First, we cannot put money as our primary criteria as we will likely mislead our child. What is important is to discern the skills that God has given our child based on what they have chosen to do so for. What is it they excel at? What is it that gives them joy? What are their innate skills and personality type. With careful discernment we can gently guide them in a direction where they make choices that are in harmony with God's will for them. We mustn't be too pushy about this or get in our minds what our child should become based on our desires.
Elder Paisios tells the story of a parent who want their son to become a doctor, but his inclination was to become a priest. They wouldn't let him, forcing him along the path to medical school.
The young man had studied Byzantine music and chanted; he had even made his own musical instrument, and found the tones on his own. He knew Byzantine music by heart. He had a gift. He wrote chants and services. As soon as he finished high school, he took the entrance exam and was accepted into the Theological School. His mother had a nervous breakdown because of her grief. She would come and to me and beg: "Father, pray for me to get well, and I'll let my child do whatever he wants." But when she did get well she refused to let him do what he wanted. Later, he abandoned everything and in the end wasted away.We can easily confuse our own wishes for our children for what is best for them. We must try to understand what God intends for them and help them do whatever it is that fits their natural God given talents. This we can usually see from an early age.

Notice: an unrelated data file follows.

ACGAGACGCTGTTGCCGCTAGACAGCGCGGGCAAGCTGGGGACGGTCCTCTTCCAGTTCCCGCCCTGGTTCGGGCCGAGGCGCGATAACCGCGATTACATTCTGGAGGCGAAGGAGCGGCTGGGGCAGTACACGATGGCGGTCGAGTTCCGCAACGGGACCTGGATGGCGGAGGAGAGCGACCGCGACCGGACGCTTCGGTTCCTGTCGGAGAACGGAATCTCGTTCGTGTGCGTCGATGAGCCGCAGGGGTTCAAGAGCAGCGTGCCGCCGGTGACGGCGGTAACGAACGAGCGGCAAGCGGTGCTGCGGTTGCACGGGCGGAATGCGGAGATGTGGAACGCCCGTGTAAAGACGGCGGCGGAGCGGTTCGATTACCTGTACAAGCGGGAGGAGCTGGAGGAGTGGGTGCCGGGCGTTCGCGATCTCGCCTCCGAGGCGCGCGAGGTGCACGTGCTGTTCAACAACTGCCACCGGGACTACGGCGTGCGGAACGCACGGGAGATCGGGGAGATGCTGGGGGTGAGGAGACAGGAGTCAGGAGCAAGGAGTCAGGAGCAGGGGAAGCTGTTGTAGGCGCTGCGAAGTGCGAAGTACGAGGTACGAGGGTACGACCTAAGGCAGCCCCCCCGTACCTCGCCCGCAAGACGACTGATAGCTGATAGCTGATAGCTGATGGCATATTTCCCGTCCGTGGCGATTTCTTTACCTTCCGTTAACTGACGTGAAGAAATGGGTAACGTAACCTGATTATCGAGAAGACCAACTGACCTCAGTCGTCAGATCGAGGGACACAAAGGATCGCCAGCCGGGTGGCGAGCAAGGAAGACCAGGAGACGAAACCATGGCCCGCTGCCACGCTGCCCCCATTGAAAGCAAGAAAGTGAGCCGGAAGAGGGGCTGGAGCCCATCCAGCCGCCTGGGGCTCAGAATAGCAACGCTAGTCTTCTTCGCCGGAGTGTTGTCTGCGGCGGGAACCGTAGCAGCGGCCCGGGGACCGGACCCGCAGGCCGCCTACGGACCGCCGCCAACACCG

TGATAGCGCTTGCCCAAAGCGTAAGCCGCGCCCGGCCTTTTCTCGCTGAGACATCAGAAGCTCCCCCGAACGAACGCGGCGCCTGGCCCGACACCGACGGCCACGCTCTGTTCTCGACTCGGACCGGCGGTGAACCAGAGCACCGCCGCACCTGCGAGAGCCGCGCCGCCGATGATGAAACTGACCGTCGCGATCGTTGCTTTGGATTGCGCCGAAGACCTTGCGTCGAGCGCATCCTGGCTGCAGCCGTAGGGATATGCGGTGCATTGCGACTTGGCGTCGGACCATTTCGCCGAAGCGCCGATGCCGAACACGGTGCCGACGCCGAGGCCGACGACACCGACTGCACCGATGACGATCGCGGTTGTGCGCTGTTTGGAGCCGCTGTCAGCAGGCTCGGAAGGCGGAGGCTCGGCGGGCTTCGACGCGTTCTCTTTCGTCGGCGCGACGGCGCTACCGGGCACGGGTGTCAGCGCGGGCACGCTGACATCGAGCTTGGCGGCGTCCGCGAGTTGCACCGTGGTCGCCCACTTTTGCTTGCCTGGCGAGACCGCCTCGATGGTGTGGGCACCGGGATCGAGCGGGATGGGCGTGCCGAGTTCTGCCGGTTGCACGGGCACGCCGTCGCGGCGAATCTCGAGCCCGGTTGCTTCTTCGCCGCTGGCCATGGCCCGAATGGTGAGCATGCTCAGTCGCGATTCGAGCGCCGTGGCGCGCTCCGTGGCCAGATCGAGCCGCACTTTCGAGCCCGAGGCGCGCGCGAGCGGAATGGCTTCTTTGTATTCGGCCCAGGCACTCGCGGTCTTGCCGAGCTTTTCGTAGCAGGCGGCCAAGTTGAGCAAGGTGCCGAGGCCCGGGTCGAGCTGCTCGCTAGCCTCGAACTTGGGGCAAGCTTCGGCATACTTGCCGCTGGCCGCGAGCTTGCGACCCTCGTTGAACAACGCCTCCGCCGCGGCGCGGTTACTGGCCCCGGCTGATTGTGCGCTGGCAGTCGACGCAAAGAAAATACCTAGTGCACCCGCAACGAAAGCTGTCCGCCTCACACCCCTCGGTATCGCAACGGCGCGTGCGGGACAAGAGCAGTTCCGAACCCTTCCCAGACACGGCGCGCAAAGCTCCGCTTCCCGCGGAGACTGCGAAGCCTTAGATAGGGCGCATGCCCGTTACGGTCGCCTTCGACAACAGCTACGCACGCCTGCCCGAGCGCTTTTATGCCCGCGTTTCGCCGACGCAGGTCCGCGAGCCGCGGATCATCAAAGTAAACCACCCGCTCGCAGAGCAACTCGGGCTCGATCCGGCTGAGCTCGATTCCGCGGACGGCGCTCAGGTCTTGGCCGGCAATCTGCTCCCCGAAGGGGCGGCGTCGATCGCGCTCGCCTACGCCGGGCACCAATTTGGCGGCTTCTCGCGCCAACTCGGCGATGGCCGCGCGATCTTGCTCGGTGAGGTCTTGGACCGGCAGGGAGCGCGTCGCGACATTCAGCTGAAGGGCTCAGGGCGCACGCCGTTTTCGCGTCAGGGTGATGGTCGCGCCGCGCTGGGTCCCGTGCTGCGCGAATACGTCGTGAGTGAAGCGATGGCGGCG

Elder Paisios tells of a story of a two young boys who came to visit him who were about seven years old. One of them sat next to hims and kept asking questions. The elder then asked him, "What do you want to do when you grow up?" He answered, "I want to be a lawyer." The other boy was no where in sight. They sought out to find where he went and found him in the wood shop. The heard the sound of a hammer pounding on wood. When they entered the wood shop they saw the young boy pounding with a hammer a smooth plank used of planing that was on the work bench that was now warped beyond salvage. The elder asked him what he wanted to do when he grew up and he said, "A cabinet maker." The elder smiled at him and said to him, " May you become one." He also told him with a smile, "so you destroyed the plank! Its alright!"
Naturally we want to help our children to avoid going in directions that are not in line with their capabilities. So there is useful guidance we can and must provide. We also have to make sure what direction they take is in harmony with God.
Reference: Elder Paisios of Mount Athos Spiritual Counsels IV: Family LIfe, pp 178-180